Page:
ISSN (Print) - 0012-9976 | ISSN (Online) - 2349-8846

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A Guernica of Political Prose

So Sharply Delineated

Calcutta Diary by Ashok Mitra (Kolkata: Paranjoy Guha Thakurta; first published in 1977 by Frank Cass, London), 2014; pp xxvii + 300, Rs 395.

A few lawyers, doctors, teachers and journalists, they do not trumpet their inspiration from the rooftops: “their identification with the cause is nevertheless total”. Amal Sen, the homeopath was one such sympathiser. A dreamer of socialist dreams, he medicated, “free of charge ... the poor and the needy in working class slums. The coarseness of commerce never intervened. ... Doing a good turn to others was for him a cerebral impulse. The sum of such impulses was his life. ... A rainbow of a bridge joined ... [his] life with ... [his] dream.”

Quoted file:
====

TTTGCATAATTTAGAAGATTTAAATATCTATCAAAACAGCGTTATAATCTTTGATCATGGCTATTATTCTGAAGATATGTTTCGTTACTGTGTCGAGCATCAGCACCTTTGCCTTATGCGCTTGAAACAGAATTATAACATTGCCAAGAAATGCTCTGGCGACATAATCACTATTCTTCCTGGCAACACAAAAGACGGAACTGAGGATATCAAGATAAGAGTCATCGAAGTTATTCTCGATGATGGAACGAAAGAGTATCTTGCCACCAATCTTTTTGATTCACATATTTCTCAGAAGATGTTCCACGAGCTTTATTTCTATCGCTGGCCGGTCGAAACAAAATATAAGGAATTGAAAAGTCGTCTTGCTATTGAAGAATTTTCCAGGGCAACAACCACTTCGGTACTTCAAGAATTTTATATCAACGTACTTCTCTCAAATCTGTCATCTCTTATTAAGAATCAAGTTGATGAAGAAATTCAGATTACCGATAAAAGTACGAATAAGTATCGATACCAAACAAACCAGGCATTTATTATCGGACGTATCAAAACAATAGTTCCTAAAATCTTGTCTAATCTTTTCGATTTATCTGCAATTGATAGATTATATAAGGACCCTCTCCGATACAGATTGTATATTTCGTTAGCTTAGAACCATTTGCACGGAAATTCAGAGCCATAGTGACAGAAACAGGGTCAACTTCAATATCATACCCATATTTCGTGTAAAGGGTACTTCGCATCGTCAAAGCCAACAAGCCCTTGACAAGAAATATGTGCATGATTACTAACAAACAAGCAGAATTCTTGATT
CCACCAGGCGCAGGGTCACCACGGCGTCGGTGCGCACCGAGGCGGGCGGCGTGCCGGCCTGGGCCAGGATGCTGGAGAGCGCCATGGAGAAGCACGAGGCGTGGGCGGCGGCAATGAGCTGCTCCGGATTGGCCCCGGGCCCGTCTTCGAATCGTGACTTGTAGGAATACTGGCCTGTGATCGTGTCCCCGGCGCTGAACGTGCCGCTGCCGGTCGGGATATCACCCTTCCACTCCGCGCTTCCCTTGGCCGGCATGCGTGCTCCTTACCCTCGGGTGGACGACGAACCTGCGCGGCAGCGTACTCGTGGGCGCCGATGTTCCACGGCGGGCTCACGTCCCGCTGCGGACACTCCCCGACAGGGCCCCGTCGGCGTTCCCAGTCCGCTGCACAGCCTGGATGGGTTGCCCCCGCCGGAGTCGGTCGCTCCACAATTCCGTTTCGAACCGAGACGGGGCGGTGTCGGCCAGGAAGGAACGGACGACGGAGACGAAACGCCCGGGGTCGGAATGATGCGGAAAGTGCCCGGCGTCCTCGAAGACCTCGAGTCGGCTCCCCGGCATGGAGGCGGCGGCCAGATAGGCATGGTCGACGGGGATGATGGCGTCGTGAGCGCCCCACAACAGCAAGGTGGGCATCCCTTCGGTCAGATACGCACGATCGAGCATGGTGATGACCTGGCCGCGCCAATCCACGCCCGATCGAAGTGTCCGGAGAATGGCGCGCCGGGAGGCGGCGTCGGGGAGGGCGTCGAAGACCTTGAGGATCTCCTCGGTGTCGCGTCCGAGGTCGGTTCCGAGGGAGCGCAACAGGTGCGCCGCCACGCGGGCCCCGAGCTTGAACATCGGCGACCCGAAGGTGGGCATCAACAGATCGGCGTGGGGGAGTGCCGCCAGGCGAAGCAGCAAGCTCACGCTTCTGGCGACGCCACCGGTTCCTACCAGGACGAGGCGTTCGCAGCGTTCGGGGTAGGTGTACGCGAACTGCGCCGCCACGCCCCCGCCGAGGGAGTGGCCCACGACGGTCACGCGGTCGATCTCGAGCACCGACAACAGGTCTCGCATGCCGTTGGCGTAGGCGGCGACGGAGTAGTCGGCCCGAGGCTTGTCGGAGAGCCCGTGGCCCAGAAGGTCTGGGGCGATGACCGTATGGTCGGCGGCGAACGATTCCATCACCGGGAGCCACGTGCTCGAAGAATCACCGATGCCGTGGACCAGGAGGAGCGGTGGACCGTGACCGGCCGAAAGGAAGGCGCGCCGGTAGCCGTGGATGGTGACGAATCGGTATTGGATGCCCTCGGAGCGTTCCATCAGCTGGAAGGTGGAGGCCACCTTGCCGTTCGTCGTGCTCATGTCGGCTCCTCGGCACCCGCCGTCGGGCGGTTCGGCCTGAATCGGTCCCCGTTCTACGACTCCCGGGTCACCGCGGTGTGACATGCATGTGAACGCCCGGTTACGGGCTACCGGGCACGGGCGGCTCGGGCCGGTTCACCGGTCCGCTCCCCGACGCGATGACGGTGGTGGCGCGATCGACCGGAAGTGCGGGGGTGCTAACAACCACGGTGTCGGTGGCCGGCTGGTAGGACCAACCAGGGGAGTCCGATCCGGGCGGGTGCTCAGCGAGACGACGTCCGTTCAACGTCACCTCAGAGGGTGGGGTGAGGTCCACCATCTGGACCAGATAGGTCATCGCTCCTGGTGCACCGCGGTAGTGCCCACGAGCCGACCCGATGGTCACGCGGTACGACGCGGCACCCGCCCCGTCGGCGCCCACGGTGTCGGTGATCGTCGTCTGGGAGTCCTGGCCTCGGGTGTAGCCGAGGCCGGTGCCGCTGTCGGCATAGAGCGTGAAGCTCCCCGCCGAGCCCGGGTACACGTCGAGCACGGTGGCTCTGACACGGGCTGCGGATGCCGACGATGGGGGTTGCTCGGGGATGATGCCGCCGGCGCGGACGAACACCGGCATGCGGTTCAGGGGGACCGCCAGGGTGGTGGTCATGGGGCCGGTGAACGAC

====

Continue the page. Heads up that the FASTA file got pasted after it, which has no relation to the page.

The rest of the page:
That column of “Calcutta Diary” in 1974 was part of the making of my political consciousness, this when I was an undergraduate student of metallurgical engineering at IIT Bombay, cocooned in an ivory tower. Sometime in 1972 or 1973, a friend who had joined the advertising firm of Frank Simoes brought the EPW home. The EPW was the obvious oddball out of the bunch of magazines she shared with me, and I took it home to Dadda, and Dadda and I soon fell for its first half – hook, line, and sinker. Dadda loved Calcutta Diary the most. The son of a proofreader, Dadda had a felicity with the English language and English literature. Ashok Mitra’s (AM) column became a source of comfort for him, for he felt that if AM’s political prose – so full of life, of anger and indignation as well as empathy and compassion – could move him, it could also touch others, engage the feelings of a whole lot of sensitive souls, bring about a realisation of the need for progressive change. The dignity and the elegance of AM’s political prose in that column about the homeopath just hooked me; I wanted to be like Amal Sen and AM rolled together.

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